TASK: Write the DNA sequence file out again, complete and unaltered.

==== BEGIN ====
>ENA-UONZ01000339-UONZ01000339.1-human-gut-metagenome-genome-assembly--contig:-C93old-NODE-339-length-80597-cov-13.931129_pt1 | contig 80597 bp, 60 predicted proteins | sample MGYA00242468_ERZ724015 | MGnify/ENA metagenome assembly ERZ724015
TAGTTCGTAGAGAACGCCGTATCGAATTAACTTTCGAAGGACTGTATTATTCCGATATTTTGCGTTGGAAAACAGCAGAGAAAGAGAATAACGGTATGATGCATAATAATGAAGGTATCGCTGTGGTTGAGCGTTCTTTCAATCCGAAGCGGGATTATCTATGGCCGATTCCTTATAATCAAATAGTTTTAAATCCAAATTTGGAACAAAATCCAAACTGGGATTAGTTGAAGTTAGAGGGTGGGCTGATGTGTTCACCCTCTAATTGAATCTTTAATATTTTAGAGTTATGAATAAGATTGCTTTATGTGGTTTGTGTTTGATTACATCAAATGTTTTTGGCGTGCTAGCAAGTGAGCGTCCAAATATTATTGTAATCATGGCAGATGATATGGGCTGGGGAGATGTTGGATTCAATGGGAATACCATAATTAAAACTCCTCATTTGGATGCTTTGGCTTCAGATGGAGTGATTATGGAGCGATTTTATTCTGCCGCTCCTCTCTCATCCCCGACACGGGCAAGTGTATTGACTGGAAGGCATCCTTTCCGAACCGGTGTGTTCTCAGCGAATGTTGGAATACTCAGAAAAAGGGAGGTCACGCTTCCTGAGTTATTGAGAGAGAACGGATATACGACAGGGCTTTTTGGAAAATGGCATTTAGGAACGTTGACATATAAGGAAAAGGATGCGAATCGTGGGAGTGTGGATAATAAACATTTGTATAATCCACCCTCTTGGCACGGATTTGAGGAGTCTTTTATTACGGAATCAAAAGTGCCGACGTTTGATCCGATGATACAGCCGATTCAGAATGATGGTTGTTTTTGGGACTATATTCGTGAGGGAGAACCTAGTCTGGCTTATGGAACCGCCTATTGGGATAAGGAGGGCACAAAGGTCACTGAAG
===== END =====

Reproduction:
>ENA-UONZ01000339-UONZ01000339.1-human-gut-metagenome-genome-assembly--contig:-C93old-NODE-339-length-80597-cov-13.931129_pt1 | contig 80597 bp, 60 predicted proteins | sample MGYA00242468_ERZ724015 | MGnify/ENA metagenome assembly ERZ724015
TAGTTCGTAGAGAACGCCGTATCGAATTAACTTTCGAAGGACTGTATTATTCCGATATTTTGCGTTGGAAAACAGCAGAGAAAGAGAATAACGGTATGATGCATAATAATGAAGGTATCGCTGTGGTTGAGCGTTCTTTCAATCCGAAGCGGGATTATCTATGGCCGATTCCTTATAATCAAATAGTTTTAAATCCAAATTTGGAACAAAATCCAAACTGGGATTAGTTGAAGTTAGAGGGTGGGCTGATGTGTTCACCCTCTAATTGAATCTTTAATATTTTAGAGTTATGAATAAGATTGCTTTATGTGGTTTGTGTTTGATTACATCAAATGTTTTTGGCGTGCTAGCAAGTGAGCGTCCAAATATTATTGTAATCATGGCAGATGATATGGGCTGGGGAGATGTTGGATTCAATGGGAATACCATAATTAAAACTCCTCATTTGGATGCTTTGGCTTCAGATGGAGTGATTATGGAGCGATTTTATTCTGCCGCTCCTCTCTCATCCCCGACACGGGCAAGTGTATTGACTGGAAGGCATCCTTTCCGAACCGGTGTGTTCTCAGCGAATGTTGGAATACTCAGAAAAAGGGAGGTCACGCTTCCTGAGTTATTGAGAGAGAACGGATATACGACAGGGCTTTTTGGAAAATGGCATTTAGGAACGTTGACATATAAGGAAAAGGATGCGAATCGTGGGAGTGTGGATAATAAACATTTGTATAATCCACCCTCTTGGCACGGATTTGAGGAGTCTTTTATTACGGAATCAAAAGTGCCGACGTTTGATCCGATGATACAGCCGATTCAGAATGATGGTTGTTTTTGGGACTATATTCGTGAGGGAGAACCTAGTCTGGCTTATGGAACCGCCTATTGGGATAAGGAGGGCACAAAGGTCACTGAAG